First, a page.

When using the Custom coordinates data type, we must tell VA where to find the spatial data in our dataset.  We do this using the Latitude (y) and Longitude (x) dropdown lists.  They contain all measures from your dataset.  In this example, the variable ‘Latitude World Geodetic System’ contains our latitude values and the variable  ‘Longitude World Geodetic System’ contains our longitude values.   The ‘Coordinate Space’ dropdown defaults to World Geodetic System (WGS84) and is the correct choice for this example.

  1. Click the OK button to complete the setup once the latitude and longitude variables have been selected from their respective dropdown lists. You should see a new ‘Geography’ section in the Data panel.  The name of the variable (or its edited value) will be displayed beside a globe icon to indicate it is a geography variable.  In this case we see the variable Business Address.

 

Congratulations!  You have now created a custom geography variable and are ready to display it on a map.  To do this, simply drag it from the Data panel and drop it on the report canvas.  The auto-map feature of VA will recognize it as a geography variable and display the data as a bubble map with an OpenStreetMap background.

In this post, we created a custom geography variable using the default Coordinate Space.  Using a custom geography variable gives you the flexibility of mapping data sets that contain valid latitude and longitude values.  Next time, we will take our exploration of the geography variable one step further and explore using custom polygons in your maps.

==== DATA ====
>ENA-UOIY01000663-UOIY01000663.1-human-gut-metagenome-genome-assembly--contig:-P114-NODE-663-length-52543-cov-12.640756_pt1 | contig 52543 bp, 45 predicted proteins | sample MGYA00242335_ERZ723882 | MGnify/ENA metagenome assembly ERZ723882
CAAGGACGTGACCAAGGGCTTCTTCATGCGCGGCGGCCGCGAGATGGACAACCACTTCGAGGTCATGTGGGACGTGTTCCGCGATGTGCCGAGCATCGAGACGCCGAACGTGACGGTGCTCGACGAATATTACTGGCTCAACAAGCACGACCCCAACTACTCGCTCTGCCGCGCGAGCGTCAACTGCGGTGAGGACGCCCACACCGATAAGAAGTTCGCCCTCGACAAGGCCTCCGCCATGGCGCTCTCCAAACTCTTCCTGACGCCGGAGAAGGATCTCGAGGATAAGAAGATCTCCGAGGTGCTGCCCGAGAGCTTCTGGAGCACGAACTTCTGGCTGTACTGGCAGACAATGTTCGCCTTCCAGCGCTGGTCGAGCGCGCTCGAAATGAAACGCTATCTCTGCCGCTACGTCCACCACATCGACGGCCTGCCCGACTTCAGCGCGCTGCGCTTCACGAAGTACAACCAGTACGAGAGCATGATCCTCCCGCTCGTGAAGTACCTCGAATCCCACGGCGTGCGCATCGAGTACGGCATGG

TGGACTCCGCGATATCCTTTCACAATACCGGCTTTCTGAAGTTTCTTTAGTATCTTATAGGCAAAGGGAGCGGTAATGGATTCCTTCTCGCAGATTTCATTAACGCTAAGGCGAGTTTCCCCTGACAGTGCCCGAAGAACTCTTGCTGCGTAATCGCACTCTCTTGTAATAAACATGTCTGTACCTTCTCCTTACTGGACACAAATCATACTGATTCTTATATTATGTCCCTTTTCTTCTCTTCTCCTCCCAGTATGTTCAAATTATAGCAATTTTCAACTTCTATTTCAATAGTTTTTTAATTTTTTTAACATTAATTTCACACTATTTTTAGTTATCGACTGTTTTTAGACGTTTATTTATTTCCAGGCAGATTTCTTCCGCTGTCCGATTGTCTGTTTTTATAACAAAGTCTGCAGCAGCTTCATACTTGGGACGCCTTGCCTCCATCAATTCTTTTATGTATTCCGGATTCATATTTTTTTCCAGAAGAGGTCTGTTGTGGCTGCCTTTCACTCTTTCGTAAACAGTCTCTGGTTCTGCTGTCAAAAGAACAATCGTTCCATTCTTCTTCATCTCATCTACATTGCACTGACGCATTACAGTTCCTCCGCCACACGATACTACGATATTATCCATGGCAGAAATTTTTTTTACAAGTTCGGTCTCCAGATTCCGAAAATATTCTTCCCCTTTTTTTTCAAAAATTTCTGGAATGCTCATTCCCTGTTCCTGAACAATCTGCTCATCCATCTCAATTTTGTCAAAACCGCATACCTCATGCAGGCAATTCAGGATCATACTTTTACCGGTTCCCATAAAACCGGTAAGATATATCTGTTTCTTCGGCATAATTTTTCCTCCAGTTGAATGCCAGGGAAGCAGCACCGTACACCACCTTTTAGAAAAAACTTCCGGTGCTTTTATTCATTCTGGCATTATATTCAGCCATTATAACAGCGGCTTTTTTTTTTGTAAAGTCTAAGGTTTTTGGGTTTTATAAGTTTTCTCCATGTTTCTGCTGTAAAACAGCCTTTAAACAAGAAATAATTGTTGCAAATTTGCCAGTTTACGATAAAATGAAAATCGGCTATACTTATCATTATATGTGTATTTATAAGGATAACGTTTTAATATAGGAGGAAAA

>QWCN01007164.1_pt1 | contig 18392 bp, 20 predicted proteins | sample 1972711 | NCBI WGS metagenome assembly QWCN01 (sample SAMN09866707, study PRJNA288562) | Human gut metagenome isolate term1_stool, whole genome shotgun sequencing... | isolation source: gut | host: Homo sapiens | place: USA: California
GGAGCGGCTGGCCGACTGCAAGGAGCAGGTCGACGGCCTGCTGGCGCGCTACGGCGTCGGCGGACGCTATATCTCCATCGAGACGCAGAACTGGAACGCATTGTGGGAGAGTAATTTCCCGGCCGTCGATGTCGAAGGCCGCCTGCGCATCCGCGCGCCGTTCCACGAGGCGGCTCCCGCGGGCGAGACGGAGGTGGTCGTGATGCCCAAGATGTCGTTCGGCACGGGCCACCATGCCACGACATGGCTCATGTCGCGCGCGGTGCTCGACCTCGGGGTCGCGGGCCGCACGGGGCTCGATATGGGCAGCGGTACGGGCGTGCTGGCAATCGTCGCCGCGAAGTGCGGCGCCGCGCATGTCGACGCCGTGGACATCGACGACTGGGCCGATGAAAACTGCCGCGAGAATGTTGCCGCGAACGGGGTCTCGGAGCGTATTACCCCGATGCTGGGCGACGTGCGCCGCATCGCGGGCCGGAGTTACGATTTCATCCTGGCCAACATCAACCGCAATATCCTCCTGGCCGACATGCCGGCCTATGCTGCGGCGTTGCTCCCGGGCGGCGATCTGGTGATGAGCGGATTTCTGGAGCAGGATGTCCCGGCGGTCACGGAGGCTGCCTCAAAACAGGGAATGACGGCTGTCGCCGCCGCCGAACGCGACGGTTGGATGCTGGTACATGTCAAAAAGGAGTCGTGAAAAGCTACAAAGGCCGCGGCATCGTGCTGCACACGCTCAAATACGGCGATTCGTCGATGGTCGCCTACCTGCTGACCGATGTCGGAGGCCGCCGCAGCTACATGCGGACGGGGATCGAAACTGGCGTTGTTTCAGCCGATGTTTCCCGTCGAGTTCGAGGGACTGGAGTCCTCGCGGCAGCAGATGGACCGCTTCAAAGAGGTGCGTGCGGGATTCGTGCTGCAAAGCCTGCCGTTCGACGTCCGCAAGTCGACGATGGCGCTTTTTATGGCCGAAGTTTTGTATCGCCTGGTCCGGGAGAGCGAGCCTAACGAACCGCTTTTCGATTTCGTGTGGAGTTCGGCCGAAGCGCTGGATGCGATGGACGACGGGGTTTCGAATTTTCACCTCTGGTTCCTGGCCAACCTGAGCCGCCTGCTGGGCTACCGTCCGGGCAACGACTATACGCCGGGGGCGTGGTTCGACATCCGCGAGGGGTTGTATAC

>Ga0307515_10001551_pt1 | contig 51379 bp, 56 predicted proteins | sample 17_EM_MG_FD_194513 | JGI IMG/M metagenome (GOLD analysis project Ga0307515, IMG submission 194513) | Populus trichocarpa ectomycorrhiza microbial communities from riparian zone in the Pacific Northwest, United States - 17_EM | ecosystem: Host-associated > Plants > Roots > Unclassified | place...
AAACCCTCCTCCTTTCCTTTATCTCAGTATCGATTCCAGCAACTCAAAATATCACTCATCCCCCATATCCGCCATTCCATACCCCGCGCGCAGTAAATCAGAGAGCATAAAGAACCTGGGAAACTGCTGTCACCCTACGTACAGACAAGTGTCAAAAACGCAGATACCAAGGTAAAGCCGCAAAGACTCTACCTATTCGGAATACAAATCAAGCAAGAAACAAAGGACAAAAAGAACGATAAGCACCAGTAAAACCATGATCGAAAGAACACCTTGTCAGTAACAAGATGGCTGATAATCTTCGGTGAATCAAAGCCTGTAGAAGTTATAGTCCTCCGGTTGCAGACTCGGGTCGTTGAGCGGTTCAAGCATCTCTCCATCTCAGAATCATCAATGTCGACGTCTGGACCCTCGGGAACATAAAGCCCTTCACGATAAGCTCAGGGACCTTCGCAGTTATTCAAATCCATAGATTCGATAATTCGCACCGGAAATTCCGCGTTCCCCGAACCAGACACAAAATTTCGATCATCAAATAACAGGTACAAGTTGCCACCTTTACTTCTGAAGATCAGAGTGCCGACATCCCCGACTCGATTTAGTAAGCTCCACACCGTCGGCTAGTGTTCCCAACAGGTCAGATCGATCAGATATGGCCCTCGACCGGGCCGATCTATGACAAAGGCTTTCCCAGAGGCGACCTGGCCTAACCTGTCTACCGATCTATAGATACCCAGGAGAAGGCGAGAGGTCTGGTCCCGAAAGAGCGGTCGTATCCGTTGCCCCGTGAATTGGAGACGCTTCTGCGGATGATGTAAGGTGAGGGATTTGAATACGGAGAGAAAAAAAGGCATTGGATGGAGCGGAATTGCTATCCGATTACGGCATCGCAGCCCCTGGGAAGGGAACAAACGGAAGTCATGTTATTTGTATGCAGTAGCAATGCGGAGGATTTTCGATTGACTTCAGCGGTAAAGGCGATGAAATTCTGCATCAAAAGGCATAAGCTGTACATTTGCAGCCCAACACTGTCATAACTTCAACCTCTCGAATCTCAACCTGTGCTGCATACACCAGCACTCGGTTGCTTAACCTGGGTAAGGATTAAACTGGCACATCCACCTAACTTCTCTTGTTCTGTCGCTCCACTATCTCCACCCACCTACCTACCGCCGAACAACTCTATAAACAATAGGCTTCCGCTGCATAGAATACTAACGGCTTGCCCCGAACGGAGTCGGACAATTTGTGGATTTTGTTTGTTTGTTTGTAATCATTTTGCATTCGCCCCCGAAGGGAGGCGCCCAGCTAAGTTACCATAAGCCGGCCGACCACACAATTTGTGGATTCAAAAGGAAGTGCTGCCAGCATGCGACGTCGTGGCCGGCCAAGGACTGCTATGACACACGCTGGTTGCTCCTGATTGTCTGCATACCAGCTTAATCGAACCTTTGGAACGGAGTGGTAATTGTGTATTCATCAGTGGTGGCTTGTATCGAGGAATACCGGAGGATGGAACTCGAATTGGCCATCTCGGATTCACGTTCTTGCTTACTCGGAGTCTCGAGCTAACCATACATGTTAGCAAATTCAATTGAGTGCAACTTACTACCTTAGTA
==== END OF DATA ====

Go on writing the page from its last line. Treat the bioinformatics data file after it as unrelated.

Using Custom Coordinates for map creation in SAS Visual Analytics was published on SAS Users.

2月 152019
 
Beginning with SAS® 9.4, you can embed graphics output within HTML output using the ODS HTML5 destination. This technique works with SAS/GRAPH® procedures (such as GPLOT and GCHART), SG procedures (such as SGPLOT and SGRENDER), and when you create graphics output with ODS Graphics enabled. Most (if not all) existing web browsers support graphics output embedded in HTML5 output.

Note: The default graphics output format for the ODS HTML5 destination is Scalable Vector Graphics (SVG). SVG documents display clearly at any size in any viewer or browser that supports SVG. So, SVG files are ideal for display on a computer monitor, PDA, or cell phone; or printed documents. Because it's a vector graphic, a single SVG document can be transformed to any screen resolution without compromising the clarity of the document. Here's an example:

The same SVG graph, scaled at 90% and then at 200%. But 100% crisp!

SAS/GRAPH procedures

When you use the ODS HTML5 destination with a SAS/GRAPH procedure, specify a value of SVG, PNG, or JPEG for the DEVICE option in the GOPTIONS statement. The following sample PROC GPLOT code embeds SVG graphics inside the resulting HTML output: